The Translation ΘΕΟΣ In The New World Translation -- By: Robert H. Countess

Journal: Journal of the Evangelical Theological Society
Volume: JETS 10:3 (Summer 1967)
Article: The Translation ΘΕΟΣ In The New World Translation
Author: Robert H. Countess

The Translation ΘΕΟΣ In The
New World Translation

Robert H. Countess, Ph.D.

The volume chosen as the basis of this paper is the New World Translation of the Christian Greek Scriptures published in 1950 and revised May 1, 1951, by the Watchtower Bible and Tract Society of Brooklyn. The 1961 appearance of the New World Translation of the Holy Scriptures—the entire Bible—left the former edition of the New Testament essentially intact. Furthermore, the 1951 edition was selected because it contains a Foreword and appendices which shed much light on the translation.

There is no issue taken with NWT regarding the meaning of Θεός, for seldom does it mean anything other than “God.” The issue arises at first glance out of the arthrous or anarthrous status of this word; but this paper shall endeavor to demonstrate that the issue arises out of a prior “preferred religious view” 1 on the part of the Witnesses, so that one may see that the arthrous or anarthrous status of Θεός became simply a grammatical means to a doctrinal end.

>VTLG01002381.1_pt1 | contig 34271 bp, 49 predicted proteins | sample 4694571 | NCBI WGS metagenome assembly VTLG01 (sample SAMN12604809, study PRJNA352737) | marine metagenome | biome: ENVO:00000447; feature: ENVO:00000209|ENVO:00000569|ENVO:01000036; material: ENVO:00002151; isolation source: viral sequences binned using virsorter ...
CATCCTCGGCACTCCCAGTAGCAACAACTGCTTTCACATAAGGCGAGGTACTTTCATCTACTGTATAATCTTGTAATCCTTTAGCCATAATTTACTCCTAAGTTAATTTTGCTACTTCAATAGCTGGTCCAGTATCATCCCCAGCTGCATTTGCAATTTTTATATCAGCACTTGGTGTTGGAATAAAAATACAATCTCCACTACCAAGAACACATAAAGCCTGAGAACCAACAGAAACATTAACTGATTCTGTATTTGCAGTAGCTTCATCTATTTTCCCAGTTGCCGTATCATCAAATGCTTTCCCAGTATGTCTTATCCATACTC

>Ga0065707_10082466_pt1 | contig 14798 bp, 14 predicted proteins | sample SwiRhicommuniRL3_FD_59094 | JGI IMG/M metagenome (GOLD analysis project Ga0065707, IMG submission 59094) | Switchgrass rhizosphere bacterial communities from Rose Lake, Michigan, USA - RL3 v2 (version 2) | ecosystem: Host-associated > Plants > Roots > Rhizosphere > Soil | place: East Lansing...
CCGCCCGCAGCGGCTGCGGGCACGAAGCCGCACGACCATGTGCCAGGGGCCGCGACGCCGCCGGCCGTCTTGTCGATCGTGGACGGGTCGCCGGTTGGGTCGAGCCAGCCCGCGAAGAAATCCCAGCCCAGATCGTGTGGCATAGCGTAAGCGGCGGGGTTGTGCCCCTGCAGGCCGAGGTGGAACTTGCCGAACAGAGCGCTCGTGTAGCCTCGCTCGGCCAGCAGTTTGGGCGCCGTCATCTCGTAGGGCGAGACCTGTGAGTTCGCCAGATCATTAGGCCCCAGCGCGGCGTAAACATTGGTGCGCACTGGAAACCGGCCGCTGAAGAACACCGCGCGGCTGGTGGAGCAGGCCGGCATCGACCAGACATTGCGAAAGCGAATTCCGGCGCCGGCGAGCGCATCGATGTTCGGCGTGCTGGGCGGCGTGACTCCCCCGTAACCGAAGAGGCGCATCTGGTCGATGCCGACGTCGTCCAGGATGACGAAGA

Since the position of NWT is stated so precisely in an appendix to John 1:1, the first portion of this paper will present that appendix and its significations. Thereupon will follow a discussion of the Greek article. Lastly, there will be a discussion of the more than 1,300 occurrences of Θεός and the NWT rendering of them.

Appendix to John 1:1—“a god”

The appendix to John 1: occupies nearly four pages of NWT. 2 It commences by presenting two modern English versions: The Complete Bible and James Moffatt’s A New Translation of the Bible. Both render Θεός at John 1:1 “divine.” Immediately following is this statement:

Every honest person will have to admit that John’s saying the Word or Logos “was divine” is not saying that he was the God with whom he was. It merely tells of a certain quality about the Word or Logos, but it does not identify him as one and the same as God. 3

The NWT rendering of John 1:1 bears out this testimony which “every honest person will have to admit.” It runs: “Originally the Word was, and the Word was with God, and the Word was a god.”

You must have a subscription and be logged in to read the entire article.
Click here to subscribe
visitor : : uid: ()